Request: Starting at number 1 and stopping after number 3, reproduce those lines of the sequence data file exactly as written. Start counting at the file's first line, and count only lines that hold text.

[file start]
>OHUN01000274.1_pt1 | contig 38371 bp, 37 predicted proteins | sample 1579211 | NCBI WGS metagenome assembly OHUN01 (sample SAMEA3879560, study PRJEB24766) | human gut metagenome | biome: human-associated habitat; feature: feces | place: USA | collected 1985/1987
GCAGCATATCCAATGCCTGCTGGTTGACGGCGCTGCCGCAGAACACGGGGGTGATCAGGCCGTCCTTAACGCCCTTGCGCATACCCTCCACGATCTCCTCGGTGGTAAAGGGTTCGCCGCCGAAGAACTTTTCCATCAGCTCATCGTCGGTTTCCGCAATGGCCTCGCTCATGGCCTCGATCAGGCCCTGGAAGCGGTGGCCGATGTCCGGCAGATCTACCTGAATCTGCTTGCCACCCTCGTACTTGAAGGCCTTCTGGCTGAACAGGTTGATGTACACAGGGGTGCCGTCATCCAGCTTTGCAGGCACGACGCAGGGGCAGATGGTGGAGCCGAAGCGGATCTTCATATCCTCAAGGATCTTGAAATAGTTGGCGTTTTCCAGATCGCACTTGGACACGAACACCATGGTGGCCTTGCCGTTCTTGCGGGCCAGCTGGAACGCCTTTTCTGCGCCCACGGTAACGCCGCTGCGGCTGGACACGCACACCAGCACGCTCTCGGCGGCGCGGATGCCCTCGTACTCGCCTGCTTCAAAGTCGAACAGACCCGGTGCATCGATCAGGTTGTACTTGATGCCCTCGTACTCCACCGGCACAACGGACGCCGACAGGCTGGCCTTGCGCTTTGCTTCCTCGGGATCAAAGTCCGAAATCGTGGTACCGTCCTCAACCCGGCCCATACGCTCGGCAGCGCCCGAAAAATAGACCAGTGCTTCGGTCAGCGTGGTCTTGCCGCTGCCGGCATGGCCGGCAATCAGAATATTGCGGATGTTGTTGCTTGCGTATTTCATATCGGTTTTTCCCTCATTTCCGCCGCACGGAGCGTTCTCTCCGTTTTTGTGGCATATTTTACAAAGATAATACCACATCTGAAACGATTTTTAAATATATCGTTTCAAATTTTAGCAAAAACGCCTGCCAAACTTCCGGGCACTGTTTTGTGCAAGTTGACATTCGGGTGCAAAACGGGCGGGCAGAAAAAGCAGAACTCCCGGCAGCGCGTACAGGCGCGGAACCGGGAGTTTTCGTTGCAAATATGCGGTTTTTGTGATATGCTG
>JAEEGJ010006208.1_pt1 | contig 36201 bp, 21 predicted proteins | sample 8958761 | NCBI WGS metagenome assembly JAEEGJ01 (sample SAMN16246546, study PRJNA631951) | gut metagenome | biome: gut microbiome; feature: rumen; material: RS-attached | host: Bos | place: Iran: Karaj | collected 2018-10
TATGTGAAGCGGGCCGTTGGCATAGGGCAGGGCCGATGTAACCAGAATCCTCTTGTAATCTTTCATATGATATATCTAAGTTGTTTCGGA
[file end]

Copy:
>OHUN01000274.1_pt1 | contig 38371 bp, 37 predicted proteins | sample 1579211 | NCBI WGS metagenome assembly OHUN01 (sample SAMEA3879560, study PRJEB24766) | human gut metagenome | biome: human-associated habitat; feature: feces | place: USA | collected 1985/1987
GCAGCATATCCAATGCCTGCTGGTTGACGGCGCTGCCGCAGAACACGGGGGTGATCAGGCCGTCCTTAACGCCCTTGCGCATACCCTCCACGATCTCCTCGGTGGTAAAGGGTTCGCCGCCGAAGAACTTTTCCATCAGCTCATCGTCGGTTTCCGCAATGGCCTCGCTCATGGCCTCGATCAGGCCCTGGAAGCGGTGGCCGATGTCCGGCAGATCTACCTGAATCTGCTTGCCACCCTCGTACTTGAAGGCCTTCTGGCTGAACAGGTTGATGTACACAGGGGTGCCGTCATCCAGCTTTGCAGGCACGACGCAGGGGCAGATGGTGGAGCCGAAGCGGATCTTCATATCCTCAAGGATCTTGAAATAGTTGGCGTTTTCCAGATCGCACTTGGACACGAACACCATGGTGGCCTTGCCGTTCTTGCGGGCCAGCTGGAACGCCTTTTCTGCGCCCACGGTAACGCCGCTGCGGCTGGACACGCACACCAGCACGCTCTCGGCGGCGCGGATGCCCTCGTACTCGCCTGCTTCAAAGTCGAACAGACCCGGTGCATCGATCAGGTTGTACTTGATGCCCTCGTACTCCACCGGCACAACGGACGCCGACAGGCTGGCCTTGCGCTTTGCTTCCTCGGGATCAAAGTCCGAAATCGTGGTACCGTCCTCAACCCGGCCCATACGCTCGGCAGCGCCCGAAAAATAGACCAGTGCTTCGGTCAGCGTGGTCTTGCCGCTGCCGGCATGGCCGGCAATCAGAATATTGCGGATGTTGTTGCTTGCGTATTTCATATCGGTTTTTCCCTCATTTCCGCCGCACGGAGCGTTCTCTCCGTTTTTGTGGCATATTTTACAAAGATAATACCACATCTGAAACGATTTTTAAATATATCGTTTCAAATTTTAGCAAAAACGCCTGCCAAACTTCCGGGCACTGTTTTGTGCAAGTTGACATTCGGGTGCAAAACGGGCGGGCAGAAAAAGCAGAACTCCCGGCAGCGCGTACAGGCGCGGAACCGGGAGTTTTCGTTGCAAATATGCGGTTTTTGTGATATGCTG
>JAEEGJ010006208.1_pt1 | contig 36201 bp, 21 predicted proteins | sample 8958761 | NCBI WGS metagenome assembly JAEEGJ01 (sample SAMN16246546, study PRJNA631951) | gut metagenome | biome: gut microbiome; feature: rumen; material: RS-attached | host: Bos | place: Iran: Karaj | collected 2018-10